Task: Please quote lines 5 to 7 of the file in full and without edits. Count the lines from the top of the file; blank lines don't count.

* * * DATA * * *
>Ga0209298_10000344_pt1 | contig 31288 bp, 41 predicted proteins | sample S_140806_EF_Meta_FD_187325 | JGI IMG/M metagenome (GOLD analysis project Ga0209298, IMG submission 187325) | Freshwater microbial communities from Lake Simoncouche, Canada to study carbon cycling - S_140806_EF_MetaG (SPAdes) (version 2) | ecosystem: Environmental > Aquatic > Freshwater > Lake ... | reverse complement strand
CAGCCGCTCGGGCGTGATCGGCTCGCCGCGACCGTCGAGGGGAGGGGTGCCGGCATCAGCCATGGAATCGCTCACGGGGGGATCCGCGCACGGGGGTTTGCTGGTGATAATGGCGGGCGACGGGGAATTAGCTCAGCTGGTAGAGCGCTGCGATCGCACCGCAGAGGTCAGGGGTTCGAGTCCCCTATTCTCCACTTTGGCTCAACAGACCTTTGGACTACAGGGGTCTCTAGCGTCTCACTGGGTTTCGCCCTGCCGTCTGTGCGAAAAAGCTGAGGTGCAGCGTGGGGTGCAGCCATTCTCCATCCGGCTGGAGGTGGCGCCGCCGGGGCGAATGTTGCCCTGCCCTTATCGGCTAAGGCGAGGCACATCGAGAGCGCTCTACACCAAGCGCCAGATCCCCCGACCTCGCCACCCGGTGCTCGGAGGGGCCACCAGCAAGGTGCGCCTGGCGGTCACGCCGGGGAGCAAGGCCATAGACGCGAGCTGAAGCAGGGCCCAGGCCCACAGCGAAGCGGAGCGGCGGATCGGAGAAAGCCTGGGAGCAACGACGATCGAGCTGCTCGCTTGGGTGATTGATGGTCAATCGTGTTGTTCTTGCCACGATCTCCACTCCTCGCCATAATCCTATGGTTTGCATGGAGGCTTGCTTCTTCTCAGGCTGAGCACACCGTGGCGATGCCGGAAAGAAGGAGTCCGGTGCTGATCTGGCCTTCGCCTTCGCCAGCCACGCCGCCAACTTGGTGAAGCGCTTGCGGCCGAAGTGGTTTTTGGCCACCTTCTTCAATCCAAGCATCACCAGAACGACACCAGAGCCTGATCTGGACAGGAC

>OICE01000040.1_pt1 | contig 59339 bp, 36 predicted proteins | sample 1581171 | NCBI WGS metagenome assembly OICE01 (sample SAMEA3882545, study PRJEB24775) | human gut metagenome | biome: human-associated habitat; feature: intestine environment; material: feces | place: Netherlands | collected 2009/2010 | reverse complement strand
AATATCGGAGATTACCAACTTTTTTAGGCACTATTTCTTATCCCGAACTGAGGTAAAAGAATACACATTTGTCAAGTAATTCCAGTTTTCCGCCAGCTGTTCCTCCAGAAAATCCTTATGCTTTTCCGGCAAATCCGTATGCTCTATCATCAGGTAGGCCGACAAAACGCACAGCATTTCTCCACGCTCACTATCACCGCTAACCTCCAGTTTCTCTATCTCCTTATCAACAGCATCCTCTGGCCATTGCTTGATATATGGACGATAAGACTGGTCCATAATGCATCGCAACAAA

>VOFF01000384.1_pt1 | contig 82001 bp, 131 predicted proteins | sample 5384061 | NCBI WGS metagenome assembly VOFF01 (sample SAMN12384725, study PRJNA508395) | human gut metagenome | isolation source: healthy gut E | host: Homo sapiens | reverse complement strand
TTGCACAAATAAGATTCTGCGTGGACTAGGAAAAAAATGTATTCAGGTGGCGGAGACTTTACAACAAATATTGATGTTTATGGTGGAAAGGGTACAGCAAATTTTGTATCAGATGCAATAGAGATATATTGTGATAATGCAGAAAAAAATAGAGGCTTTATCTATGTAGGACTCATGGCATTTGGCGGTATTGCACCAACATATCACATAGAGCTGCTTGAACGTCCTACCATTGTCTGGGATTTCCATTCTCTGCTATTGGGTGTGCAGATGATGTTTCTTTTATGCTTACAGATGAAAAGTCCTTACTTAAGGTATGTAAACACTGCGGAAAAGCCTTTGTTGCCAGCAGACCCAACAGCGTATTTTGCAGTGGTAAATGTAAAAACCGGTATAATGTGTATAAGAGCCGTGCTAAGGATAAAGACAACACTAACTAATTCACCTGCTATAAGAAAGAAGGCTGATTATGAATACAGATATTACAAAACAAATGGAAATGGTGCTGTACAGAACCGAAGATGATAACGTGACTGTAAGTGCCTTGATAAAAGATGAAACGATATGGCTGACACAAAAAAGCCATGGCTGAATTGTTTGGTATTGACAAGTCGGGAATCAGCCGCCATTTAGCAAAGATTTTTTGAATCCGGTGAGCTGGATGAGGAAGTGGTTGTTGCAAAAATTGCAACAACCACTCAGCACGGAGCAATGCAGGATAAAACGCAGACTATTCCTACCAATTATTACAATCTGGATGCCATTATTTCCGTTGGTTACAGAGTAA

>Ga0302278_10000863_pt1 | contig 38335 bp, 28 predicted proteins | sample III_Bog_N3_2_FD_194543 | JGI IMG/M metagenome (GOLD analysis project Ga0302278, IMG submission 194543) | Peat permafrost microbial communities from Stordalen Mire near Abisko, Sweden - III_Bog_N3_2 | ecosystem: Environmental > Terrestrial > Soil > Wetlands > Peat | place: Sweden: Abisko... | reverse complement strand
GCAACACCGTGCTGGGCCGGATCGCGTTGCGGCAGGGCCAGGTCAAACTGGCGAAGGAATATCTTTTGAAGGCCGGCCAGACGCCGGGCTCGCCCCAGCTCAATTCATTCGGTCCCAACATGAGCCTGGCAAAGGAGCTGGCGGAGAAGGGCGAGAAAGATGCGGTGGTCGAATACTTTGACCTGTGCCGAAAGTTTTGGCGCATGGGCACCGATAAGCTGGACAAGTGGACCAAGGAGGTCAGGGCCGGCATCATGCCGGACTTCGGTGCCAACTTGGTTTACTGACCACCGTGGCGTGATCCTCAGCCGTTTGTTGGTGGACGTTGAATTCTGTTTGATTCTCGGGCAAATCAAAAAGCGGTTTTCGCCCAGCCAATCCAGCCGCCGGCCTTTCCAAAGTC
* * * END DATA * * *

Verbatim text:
>VOFF01000384.1_pt1 | contig 82001 bp, 131 predicted proteins | sample 5384061 | NCBI WGS metagenome assembly VOFF01 (sample SAMN12384725, study PRJNA508395) | human gut metagenome | isolation source: healthy gut E | host: Homo sapiens | reverse complement strand
TTGCACAAATAAGATTCTGCGTGGACTAGGAAAAAAATGTATTCAGGTGGCGGAGACTTTACAACAAATATTGATGTTTATGGTGGAAAGGGTACAGCAAATTTTGTATCAGATGCAATAGAGATATATTGTGATAATGCAGAAAAAAATAGAGGCTTTATCTATGTAGGACTCATGGCATTTGGCGGTATTGCACCAACATATCACATAGAGCTGCTTGAACGTCCTACCATTGTCTGGGATTTCCATTCTCTGCTATTGGGTGTGCAGATGATGTTTCTTTTATGCTTACAGATGAAAAGTCCTTACTTAAGGTATGTAAACACTGCGGAAAAGCCTTTGTTGCCAGCAGACCCAACAGCGTATTTTGCAGTGGTAAATGTAAAAACCGGTATAATGTGTATAAGAGCCGTGCTAAGGATAAAGACAACACTAACTAATTCACCTGCTATAAGAAAGAAGGCTGATTATGAATACAGATATTACAAAACAAATGGAAATGGTGCTGTACAGAACCGAAGATGATAACGTGACTGTAAGTGCCTTGATAAAAGATGAAACGATATGGCTGACACAAAAAAGCCATGGCTGAATTGTTTGGTATTGACAAGTCGGGAATCAGCCGCCATTTAGCAAAGATTTTTTGAATCCGGTGAGCTGGATGAGGAAGTGGTTGTTGCAAAAATTGCAACAACCACTCAGCACGGAGCAATGCAGGATAAAACGCAGACTATTCCTACCAATTATTACAATCTGGATGCCATTATTTCCGTTGGTTACAGAGTAA

>Ga0302278_10000863_pt1 | contig 38335 bp, 28 predicted proteins | sample III_Bog_N3_2_FD_194543 | JGI IMG/M metagenome (GOLD analysis project Ga0302278, IMG submission 194543) | Peat permafrost microbial communities from Stordalen Mire near Abisko, Sweden - III_Bog_N3_2 | ecosystem: Environmental > Terrestrial > Soil > Wetlands > Peat | place: Sweden: Abisko... | reverse complement strand